"Each year, pursuant to its policy, the Federal Reserve Board remits the Federal Reserve System’s 'excess earnings' to Treasury."

"As the nearby chart shows, foreign purchases of U.S. Treasury debt plunged to 1.9% of GDP in 2011 from nearly 6% of GDP in 2009."

This chart shows the decline in 10-year and 3-month treasury interest rates from 1985 to 2010.

This chart shows the amount of money pumped into the world's financial system by the Fed in collaboration with other central banks during the financial crisis in 2008.

This chart shows the monthly total borrowed by the government from the Fed from 1989 to 2008 in light of several bailout efforts.

"Figure 6-1 shows the evolution of the Federal Reserve’s balance sheet."

Between late 2007 and early 2009, the Federal Reserve Board created more than a dozen new emergency programs to stabilize financial markets and provided financial assistance to avert the failures of a few individual institutions.

"[T]he value of the dollar remained extremely stable for 150 years, then The Fed was created in order to 'stabilize the value of the dollar' and the result has been a 95% devaluation of the dollar in less than 100 years following its creation."

Here is the annual percent change of inflation (CPI) in the Untied States from 1774 to 2007, which I graphed in my previous post, but this time I added historical events to the graph: Wars, Banking Panics, Pegging Paper Money to the Gold and Silver Standard, Establishment of the Federal Reserve and the US Mint.

The U.S. dollar has lost 97.8% of its value since the creation of the Federal Reserve: In 1913--the year of the creation of the Federal Reserve--one ounce of gold could be purchased for $20.67, whereas now it costs $939.2 (spot price, as of 3/8/09).

A 1912 cartoon showing Alfred Owen Crozier's belief of what a central bank would do to the United States.

Analysis Report White Paper

This essay provides a concise overview of central banking history in the United States, in particular covering events before and leading up to the establishment of the Federal Reserve.

"This pocket guide, co-published by Atlas and FreedomWorks, offers a concise, powerful introduction to Sound Money principles."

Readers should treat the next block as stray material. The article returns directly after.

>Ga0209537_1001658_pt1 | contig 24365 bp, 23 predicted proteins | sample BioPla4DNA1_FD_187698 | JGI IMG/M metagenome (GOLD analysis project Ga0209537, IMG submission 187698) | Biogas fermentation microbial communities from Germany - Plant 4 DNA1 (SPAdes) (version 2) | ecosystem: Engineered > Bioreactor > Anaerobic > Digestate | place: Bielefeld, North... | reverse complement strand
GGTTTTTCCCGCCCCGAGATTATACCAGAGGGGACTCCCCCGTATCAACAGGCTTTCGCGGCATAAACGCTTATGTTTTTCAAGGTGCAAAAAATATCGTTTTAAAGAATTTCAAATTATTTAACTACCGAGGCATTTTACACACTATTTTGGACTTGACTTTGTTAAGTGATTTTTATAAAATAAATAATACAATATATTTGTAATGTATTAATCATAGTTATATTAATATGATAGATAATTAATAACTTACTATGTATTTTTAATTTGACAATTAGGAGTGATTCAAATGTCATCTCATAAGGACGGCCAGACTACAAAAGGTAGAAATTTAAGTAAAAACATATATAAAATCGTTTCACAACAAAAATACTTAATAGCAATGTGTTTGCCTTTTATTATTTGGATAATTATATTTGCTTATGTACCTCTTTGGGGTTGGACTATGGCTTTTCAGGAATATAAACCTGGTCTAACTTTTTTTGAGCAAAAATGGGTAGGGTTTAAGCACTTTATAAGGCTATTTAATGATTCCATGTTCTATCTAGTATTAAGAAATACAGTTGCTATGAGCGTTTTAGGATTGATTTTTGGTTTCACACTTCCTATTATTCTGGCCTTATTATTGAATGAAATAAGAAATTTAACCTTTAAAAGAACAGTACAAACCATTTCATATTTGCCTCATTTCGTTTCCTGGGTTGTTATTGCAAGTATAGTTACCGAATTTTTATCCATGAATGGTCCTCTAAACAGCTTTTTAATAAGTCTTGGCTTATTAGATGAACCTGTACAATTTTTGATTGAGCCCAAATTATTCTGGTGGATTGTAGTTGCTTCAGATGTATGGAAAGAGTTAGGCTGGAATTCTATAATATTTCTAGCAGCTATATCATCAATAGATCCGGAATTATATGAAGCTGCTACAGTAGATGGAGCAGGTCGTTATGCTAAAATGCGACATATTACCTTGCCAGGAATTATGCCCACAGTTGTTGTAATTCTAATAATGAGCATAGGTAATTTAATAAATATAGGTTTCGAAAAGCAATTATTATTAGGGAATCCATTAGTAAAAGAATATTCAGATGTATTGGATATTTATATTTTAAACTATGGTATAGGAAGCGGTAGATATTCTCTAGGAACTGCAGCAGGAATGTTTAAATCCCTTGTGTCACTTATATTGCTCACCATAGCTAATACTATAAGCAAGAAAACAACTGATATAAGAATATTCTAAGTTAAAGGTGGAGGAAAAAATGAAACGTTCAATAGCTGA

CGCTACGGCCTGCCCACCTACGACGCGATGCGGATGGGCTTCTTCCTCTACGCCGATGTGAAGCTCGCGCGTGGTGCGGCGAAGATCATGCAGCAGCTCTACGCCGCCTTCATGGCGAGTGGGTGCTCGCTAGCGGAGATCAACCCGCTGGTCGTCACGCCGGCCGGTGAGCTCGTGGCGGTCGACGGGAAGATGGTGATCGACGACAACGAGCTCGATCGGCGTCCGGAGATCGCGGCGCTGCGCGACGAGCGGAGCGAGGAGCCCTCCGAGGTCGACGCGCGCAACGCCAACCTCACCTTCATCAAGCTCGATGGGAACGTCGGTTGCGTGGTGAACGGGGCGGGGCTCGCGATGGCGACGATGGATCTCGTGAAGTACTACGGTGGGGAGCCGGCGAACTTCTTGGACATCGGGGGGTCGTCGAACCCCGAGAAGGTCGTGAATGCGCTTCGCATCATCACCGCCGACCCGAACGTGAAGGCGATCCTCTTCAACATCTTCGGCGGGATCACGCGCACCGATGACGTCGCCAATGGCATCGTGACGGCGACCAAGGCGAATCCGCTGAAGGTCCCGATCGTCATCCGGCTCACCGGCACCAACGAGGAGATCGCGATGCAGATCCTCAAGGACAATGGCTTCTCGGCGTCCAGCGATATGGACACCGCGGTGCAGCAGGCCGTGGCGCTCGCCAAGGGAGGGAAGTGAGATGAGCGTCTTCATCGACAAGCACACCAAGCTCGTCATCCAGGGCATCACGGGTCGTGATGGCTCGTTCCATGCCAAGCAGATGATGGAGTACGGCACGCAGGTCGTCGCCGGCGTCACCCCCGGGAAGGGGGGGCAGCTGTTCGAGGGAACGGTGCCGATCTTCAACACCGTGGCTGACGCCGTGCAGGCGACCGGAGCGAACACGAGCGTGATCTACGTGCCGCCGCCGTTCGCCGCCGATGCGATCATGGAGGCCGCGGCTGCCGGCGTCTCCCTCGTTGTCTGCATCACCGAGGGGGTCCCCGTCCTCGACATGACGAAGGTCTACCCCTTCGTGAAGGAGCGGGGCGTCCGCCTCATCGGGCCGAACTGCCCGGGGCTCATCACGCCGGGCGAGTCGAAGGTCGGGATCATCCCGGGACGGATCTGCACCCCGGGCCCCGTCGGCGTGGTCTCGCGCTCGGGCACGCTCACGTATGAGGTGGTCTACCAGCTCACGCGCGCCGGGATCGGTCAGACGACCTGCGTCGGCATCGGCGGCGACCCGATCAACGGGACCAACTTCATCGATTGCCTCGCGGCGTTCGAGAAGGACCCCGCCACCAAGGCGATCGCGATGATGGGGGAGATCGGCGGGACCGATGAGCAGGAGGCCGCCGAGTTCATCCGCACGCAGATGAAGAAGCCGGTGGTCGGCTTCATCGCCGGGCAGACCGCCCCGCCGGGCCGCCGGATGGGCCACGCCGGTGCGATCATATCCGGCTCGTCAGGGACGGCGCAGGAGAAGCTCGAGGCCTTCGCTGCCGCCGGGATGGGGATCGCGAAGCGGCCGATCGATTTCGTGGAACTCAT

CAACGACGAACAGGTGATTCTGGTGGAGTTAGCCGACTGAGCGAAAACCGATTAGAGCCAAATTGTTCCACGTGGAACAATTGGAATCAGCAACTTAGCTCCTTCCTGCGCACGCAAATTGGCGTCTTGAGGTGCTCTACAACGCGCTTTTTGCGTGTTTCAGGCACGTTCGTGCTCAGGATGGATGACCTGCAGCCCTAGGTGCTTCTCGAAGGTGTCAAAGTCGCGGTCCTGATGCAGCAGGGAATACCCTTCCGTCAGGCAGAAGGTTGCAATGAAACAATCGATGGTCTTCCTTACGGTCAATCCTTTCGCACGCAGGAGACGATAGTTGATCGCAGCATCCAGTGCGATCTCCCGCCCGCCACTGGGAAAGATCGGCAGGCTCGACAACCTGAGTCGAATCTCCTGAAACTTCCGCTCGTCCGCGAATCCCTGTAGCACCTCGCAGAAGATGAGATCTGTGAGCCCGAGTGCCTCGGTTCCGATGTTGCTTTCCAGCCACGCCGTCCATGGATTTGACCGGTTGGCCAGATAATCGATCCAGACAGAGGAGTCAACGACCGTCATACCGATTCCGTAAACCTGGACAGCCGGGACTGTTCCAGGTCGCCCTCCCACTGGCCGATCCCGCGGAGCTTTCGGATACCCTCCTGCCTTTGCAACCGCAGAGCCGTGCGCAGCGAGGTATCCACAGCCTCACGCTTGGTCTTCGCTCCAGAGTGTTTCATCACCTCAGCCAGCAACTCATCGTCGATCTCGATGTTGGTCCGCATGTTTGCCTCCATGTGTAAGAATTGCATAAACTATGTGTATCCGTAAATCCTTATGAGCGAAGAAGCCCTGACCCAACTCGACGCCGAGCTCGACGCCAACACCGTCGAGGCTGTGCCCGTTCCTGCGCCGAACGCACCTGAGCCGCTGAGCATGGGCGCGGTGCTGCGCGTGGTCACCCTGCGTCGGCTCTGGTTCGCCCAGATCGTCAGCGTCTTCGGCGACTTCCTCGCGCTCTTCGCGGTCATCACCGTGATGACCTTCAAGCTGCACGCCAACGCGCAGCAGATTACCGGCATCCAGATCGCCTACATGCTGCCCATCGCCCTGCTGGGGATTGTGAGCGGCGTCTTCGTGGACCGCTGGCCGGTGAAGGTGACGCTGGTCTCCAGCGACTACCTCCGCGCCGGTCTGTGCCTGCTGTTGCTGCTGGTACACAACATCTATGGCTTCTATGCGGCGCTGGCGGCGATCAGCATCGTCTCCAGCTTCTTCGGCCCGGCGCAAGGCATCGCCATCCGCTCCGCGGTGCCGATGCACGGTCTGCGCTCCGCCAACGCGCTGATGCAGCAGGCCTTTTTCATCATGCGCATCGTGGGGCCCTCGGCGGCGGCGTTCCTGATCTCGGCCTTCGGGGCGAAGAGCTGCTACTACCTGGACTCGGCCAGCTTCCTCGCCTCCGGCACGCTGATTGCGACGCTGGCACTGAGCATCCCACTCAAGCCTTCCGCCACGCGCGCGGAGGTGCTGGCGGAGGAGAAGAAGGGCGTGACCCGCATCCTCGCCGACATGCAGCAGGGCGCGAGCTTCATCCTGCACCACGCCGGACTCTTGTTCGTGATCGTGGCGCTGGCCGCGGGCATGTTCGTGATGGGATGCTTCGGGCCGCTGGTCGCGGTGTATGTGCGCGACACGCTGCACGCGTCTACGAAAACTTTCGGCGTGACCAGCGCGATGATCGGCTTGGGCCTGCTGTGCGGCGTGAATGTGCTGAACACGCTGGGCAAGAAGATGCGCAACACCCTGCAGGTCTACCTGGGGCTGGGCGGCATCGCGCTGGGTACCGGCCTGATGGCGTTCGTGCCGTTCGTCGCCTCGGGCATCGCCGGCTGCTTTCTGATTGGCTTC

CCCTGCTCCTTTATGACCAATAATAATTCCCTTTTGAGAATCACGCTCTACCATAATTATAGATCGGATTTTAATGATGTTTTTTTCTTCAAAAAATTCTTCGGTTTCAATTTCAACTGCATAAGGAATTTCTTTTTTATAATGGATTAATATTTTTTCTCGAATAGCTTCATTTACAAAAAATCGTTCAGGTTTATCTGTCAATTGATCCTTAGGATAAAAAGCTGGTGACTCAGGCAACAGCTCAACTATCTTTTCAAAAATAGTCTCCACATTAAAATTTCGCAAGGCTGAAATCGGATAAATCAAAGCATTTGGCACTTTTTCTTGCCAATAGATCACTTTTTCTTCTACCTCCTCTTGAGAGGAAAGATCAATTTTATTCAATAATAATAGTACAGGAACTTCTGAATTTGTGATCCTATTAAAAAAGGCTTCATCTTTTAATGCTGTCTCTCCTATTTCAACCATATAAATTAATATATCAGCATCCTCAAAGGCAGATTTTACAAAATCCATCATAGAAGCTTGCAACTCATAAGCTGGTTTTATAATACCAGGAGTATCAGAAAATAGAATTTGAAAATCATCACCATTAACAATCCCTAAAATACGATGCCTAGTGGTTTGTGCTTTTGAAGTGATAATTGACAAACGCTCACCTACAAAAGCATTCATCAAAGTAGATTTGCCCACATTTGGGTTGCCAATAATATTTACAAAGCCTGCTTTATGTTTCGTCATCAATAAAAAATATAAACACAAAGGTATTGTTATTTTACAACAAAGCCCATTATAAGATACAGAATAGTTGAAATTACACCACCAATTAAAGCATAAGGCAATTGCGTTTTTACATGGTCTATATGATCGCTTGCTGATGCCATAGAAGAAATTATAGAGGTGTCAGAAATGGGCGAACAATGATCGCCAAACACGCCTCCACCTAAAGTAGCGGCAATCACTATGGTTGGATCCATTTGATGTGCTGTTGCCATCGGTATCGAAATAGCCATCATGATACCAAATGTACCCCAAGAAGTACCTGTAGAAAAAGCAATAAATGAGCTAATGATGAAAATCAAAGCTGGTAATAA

"Writing in 1912 about the Aldrich plan for a National Reserve Association, Meyer Jacobstein, assistant professor of economics at the University of North Dakota, encouraged North Dakota's bankers, however unsuccessfully, to leave their rural prejudices behind and consider the greater good of the entire banking industry...."

"In this paper, I examine the Federal Reserve’s conventional and unconventional responses to the financial crisis of 2007-2008."

Several monetary institutions appeared in the United States prior to the formation of the Federal Reserve System, or Fed. These were, in order: the constitutional gold (and bimetallic) standard, the First and Second Banks of the United States, the Independent Treasury, the National Banking System, clearinghouse associations, and the National Reserve Association. The Fed was the last such institution founded.

"Following the Revolutionary War, the newly formed nation of the United States sought a way to re-establish commerce, repay war debt, restore the value of currency, and lower inflation…. Alexander Hamilton, the first Secretary of the Treasury — devised a plan to accomplish these goals. His idea? Create a national bank...."

This paper provides a reassessment and a restatement of the essential properties of gold standards. Second, it emphasizes the role of the Real Bills Doctrine in Federal Reserve policy as the primary cause of the Great Contraction of 1929-1933.

"The financial collapse of Fannie Mae and Freddie Mac in 2008 led to one of the most sweeping government interventions in private financial markets in history. The bailout has already cost American taxpayers close to $150 billion, and substantially more will be needed."

As the one-hundredth anniversary of the 1913 Federal Reserve Act approaches, we assess whether the nation's experiment with the Federal Reserve has been a success or a failure.

"Government central banks never have been efficient. It is interesting to ask, though, whether information-age technologies are increasing the advantages of private monetary institutions. In several respects they probably are."

"This paper examines the links between monetary systems and the rule of law in three environments: with commodity money, in a dollarized economy and under a fiat currency. Commodity money best upholds citizens’ rights to their private property, while fiat money poorly secures freedom."

"Yet despite its tremendous importance, the Fed remains a mysterious entity for most people, including policymakers. In this paper I hope to pierce the fog by applying basic economic principles to this intimidating topic."